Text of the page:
An EEG involves measuring varying electrical potentials across a dipole, or separated positive and negative charges. Any living cell has an electrical potential across its membrane, and any living structure is a dipole, which explains why people have been able to put electrodes on plants, hook them up to EEG machines, and get “evidence” that plants supposedly ‘have feelings.’ BS.

      These type of measurments have nothing to do with “brain waves,” which are a nontechnical term for a particular kind of varying potentials produced by certain brain structures that don’t even exist in an embryo and associated with consciousness and dreaming as well as the regulation of bodily functions.

      >> A plants lack of ability to feel simply because electrodes can be passed through it does nothing to advance your premise that a baby cannot feel, or that a baby is not human if it could not feel.

      To get scalp or surface electrical potentials from the cortex requires three things: neurons, dendrites, and axons, with synapses between them. Since these requirements are not present in the human cortex before 20-24 weeks of gestation, it is not possible to record “brain waves” prior to 20-24 weeks. Period. End of story.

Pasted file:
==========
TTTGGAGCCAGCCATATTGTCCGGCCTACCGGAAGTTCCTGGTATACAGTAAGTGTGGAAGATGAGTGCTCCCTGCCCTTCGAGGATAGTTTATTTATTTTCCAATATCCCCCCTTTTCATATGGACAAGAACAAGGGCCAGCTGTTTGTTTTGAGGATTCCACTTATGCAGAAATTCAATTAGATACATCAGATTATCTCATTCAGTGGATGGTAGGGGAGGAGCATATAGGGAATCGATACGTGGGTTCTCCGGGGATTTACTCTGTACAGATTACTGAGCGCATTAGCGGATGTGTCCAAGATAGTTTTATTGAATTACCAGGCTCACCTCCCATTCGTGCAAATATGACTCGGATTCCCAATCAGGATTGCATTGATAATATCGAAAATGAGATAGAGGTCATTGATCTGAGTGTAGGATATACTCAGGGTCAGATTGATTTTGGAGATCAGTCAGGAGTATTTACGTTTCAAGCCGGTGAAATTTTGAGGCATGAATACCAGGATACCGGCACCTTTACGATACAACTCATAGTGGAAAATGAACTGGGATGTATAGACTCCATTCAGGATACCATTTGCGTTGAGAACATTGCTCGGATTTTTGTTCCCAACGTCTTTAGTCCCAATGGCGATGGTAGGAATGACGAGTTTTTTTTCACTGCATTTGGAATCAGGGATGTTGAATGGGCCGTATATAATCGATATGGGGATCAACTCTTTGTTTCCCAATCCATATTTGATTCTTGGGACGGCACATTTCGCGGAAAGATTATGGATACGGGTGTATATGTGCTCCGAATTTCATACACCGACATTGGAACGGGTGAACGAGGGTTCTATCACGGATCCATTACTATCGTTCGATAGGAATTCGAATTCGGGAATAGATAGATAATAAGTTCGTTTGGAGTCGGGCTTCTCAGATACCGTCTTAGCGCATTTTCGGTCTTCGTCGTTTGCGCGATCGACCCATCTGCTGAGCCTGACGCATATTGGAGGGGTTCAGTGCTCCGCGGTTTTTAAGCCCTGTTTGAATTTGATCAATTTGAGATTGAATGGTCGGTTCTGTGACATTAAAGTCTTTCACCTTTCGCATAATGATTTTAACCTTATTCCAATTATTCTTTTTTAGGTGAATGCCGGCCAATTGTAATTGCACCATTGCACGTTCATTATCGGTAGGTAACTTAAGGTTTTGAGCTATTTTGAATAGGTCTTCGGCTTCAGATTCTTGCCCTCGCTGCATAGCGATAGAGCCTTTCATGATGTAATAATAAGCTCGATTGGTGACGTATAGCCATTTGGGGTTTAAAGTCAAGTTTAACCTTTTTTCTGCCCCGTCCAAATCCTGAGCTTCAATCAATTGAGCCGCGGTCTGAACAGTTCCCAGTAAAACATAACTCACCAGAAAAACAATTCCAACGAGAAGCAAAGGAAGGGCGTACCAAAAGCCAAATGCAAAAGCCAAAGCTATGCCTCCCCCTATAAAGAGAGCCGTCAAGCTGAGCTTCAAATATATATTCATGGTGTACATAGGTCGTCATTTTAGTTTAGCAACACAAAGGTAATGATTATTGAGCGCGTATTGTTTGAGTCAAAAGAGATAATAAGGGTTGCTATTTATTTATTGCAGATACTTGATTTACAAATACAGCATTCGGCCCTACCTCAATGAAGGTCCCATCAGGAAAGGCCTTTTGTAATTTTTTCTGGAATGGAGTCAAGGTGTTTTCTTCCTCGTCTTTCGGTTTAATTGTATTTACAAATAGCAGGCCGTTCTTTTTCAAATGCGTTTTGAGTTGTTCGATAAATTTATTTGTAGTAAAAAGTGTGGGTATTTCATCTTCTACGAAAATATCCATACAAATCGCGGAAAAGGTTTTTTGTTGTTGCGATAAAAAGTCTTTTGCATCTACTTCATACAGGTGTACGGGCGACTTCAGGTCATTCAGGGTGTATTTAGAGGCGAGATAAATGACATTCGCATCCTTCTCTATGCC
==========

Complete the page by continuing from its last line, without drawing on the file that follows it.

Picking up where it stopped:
>> The fact that brain waves are not present before 20-24 does nothing to suggest that the formation of brainwaves is anything other than a natural part of the human growth, rather than something that requires a change in classification

      98% of all abortions are performed before the 20th week, before the fetal brain is fully functional. If you want to restrict abortions in the last trimester, I have no problem with that, but to crusade against abortion and equate it with murder is pure BS and disingenuous.

      >> Okay, so you put a lot of emphasis on brain function. People are born without fully functional brains all the time. Are they less human?

      Young parents, particularly of the religious sort, are so overwhelmed and impressed with their spawn that become emotionally involved in this argument. They are selfish and want all people to think like they do. They don’t consider the extenuating issues and this is consistent with the teabaggers. They, like most Republicans, side with the rights of incest rapists over the reproductive rights of the rape victim. Disgusting.

      >> As someone who is a parent and knows the sacrifice necessary to raise children, I would hesitate to call parents selfish.

      Jesse Phillips

      May 25, 2011 at 12:57 am

  20. What I find that is most amazing in our day and age is the lock- step thinking that has come to define conservatives as anti-science. It’s as if they are programed to think a certain way, despite contrary facts and evidence.

    http://content.usatoday.com/communities/sciencefair/post/2010/06/scientists-overwhelmingly-believe-in-man-made-climate-change/1